When it comes to research assignments the hardest part is just getting started. (Prefer video? We've got a video of this post on YouTube.)
What's the Assignment?
The first thing you should do is read the assignment. Then, read it again.
The better you understand the requirements the more guidelines you will have to help shape your research and writing.
Before you dive in to research, take some time to brainstorm. This can help you identify a topic and create a thesis. When brainstorming you want to consider:
Once you have a general idea of what you want to look for, you can start conducting background research. Background information provides you with the important context of an idea or topic that helps you better understand your area of research.
Narrow Your Topic
Now that you have an idea of your topic, it's time to pick what you want to focus on.
How your narrow down your topic will depend on what you are writing about and the assignment requirements. A shorter paper should be narrow than a longer paper.
When narrowing your topic consider:
Try to describe Who, What, Where, When, How, and Why about your topic to determine specifics. The more of these you incorporate the more specific your research question will be.
Write a Working Thesis
A thesis is a statement or theory that is put forward as a premise to be maintained or proved. Essentially, a thesis is a question you are trying to answer or an argument you are trying to make. More specifically, a thesis is a sentence or a few sentences that express the main idea, argument, or viewpoint of your assignment.
When it comes to getting started on your paper, it can help to have a general idea for your thesis before you start researching. This is called a "working thesis." It is the general idea, argument, or viewpoint you use to help shape your paper.
What Do You Need?
It can be helpful to create a list of what you need to find before you start your paper. Items on that list could include:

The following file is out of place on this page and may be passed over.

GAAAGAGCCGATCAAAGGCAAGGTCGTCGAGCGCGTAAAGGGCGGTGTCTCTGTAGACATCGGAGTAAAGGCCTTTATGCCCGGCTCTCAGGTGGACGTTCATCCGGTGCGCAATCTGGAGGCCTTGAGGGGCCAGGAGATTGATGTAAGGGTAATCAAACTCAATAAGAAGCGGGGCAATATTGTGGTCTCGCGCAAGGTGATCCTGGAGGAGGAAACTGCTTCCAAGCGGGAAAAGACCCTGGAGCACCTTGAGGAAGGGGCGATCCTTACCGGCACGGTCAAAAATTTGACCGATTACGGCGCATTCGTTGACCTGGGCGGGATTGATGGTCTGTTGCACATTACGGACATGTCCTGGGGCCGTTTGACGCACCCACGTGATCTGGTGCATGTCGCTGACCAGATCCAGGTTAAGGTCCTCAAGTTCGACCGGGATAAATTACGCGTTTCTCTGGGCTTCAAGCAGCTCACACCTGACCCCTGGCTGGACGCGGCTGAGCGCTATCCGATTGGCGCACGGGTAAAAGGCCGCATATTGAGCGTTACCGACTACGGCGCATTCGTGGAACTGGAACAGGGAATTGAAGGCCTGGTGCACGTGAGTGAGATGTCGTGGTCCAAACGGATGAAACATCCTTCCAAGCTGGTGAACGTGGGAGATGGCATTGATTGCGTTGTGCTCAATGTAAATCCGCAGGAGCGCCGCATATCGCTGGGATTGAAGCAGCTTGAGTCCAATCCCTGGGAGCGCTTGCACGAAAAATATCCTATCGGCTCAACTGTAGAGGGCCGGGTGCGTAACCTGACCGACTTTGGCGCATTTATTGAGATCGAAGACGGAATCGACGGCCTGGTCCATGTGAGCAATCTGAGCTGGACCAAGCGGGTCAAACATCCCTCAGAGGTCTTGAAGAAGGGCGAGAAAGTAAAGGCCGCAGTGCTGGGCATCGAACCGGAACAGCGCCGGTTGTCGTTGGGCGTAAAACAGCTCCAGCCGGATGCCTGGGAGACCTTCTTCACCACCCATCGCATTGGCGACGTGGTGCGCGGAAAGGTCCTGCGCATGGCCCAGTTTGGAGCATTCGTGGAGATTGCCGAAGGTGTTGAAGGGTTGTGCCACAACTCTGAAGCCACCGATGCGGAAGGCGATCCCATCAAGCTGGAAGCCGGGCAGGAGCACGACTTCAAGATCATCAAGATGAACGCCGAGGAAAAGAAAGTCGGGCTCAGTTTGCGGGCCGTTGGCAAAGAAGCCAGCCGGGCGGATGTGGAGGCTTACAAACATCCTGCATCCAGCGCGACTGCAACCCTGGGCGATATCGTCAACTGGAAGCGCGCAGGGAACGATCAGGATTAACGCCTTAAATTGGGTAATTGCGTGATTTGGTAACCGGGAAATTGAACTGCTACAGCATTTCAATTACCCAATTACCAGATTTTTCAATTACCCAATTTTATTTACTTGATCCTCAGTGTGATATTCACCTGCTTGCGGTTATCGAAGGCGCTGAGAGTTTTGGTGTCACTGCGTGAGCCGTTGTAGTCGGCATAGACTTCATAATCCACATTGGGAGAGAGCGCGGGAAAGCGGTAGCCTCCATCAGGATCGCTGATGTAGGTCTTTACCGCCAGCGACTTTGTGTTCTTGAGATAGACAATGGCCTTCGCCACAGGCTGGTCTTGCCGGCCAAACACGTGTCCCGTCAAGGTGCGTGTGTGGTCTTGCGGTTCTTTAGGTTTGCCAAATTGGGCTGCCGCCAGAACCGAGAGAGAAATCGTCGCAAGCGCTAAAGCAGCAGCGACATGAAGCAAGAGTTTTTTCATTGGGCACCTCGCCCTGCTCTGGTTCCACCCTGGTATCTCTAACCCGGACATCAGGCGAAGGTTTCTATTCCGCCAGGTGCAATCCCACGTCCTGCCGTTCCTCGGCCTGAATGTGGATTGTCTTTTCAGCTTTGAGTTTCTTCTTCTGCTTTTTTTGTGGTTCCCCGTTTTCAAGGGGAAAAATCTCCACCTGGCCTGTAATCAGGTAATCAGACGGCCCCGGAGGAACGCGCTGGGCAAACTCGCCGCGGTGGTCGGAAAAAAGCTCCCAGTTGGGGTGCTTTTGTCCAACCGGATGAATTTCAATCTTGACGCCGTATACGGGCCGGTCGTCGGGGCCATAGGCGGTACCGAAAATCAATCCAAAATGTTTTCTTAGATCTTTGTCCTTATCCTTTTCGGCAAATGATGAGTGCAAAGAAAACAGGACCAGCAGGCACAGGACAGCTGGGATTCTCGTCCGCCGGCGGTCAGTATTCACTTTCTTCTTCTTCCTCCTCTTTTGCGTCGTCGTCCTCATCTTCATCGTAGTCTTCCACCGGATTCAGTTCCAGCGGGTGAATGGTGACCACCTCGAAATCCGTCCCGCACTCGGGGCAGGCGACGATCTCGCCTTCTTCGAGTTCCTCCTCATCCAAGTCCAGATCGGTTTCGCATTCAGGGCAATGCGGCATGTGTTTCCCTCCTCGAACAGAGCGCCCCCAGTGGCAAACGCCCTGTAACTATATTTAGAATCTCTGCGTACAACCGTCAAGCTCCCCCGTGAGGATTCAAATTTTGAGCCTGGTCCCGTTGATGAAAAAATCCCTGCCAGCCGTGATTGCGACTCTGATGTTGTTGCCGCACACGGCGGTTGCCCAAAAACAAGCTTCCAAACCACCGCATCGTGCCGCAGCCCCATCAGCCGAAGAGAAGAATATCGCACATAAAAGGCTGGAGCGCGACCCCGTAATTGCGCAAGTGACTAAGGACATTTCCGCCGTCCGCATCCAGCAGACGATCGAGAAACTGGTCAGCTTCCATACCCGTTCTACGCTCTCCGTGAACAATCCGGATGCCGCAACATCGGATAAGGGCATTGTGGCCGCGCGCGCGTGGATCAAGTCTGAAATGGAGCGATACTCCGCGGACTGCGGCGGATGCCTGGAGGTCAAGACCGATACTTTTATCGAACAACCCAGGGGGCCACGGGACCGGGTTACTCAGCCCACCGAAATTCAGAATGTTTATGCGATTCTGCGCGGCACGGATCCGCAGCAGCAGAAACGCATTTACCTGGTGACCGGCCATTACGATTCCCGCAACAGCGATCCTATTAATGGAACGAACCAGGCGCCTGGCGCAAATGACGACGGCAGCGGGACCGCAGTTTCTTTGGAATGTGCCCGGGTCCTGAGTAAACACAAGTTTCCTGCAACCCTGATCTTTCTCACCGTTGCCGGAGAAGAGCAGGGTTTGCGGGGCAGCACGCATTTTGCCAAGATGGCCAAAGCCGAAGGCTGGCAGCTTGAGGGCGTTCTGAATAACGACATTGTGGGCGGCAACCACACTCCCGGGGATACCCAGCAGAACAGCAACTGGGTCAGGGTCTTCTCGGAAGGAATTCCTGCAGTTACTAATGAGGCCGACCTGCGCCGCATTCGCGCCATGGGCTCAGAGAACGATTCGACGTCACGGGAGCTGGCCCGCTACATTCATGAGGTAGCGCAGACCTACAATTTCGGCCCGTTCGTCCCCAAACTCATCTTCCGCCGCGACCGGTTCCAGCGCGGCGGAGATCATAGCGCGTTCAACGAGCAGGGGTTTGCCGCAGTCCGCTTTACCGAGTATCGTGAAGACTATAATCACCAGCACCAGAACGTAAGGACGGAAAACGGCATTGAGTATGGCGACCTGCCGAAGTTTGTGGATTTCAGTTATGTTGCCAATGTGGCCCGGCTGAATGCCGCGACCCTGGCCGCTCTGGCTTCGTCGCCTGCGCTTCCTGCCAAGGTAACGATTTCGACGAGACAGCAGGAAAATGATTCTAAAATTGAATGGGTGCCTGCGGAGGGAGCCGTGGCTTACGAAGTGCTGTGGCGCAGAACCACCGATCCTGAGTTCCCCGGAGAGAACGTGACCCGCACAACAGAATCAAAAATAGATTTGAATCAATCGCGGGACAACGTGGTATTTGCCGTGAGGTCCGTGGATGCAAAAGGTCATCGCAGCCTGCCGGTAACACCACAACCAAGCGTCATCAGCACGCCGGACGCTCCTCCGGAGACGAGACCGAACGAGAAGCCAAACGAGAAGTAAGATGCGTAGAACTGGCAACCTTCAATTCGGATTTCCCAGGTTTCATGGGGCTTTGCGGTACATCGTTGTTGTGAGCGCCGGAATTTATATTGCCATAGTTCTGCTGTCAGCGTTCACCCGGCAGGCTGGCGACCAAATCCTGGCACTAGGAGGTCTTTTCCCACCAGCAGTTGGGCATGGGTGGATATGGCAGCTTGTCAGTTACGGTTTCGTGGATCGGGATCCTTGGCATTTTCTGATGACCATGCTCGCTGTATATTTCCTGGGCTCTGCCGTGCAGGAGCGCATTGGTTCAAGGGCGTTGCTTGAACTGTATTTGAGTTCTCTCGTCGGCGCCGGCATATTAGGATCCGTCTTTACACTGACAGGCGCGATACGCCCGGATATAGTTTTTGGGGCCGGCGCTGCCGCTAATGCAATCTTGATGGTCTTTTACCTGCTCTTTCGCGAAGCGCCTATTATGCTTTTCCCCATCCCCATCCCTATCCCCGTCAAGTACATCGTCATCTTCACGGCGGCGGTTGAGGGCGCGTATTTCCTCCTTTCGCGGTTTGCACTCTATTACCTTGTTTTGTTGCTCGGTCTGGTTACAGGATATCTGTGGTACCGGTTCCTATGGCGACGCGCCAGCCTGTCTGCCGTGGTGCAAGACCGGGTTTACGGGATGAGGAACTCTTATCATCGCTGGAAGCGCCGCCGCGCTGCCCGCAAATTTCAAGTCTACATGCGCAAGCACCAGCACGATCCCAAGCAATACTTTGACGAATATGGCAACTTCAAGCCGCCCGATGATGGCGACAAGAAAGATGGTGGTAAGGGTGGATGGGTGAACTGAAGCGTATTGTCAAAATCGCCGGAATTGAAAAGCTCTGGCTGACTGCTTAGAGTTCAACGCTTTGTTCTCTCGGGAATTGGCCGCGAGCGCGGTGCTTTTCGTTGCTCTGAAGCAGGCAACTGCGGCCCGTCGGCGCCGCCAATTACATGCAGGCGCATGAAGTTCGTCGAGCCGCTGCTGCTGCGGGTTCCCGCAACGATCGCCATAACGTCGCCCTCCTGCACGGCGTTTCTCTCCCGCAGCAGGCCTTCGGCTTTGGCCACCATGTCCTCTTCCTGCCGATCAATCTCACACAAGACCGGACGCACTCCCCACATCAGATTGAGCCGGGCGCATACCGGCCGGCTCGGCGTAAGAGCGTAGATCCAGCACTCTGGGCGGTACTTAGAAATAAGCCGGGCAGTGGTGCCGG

Start Your Research
Once you have your assignment parameters, topic, and working thesis, you can get started on your research. There is a lot of information available in the world – but you can't go wrong in starting with library resources!
Exactly where you look depends on your assignment requirements and topic. For example, you wouldn't look for scientific research on Facebook. You might, however, use Facebook to find examples of how people use social media.
We know this can be overwhelming, which is why the library is here to help you find sources like books, articles, and online material.
When Do I Start Writing?
As you research, you will refine and strengthen your thesis which will shape your final paper. Sometimes, it can be hard to determine when to stop researching and start writing.
Before you start writing consider:
As you search and read, you may eventually realize you are coming across the same concept again and again or are seeing references to sources that you have already found. That might suggest that you have already located the most important and relevant information.
As a general rule of thumb, it's useful to find at least 3 to 4 sources per page of paper. So, for a 5 page paper, you want to start with 15 to 20 sources. This is because it is easier to cut out sources than to add sources at the last minute.
Getting started on your research is the hardest part. We hope these tips make it just a little bit easier.
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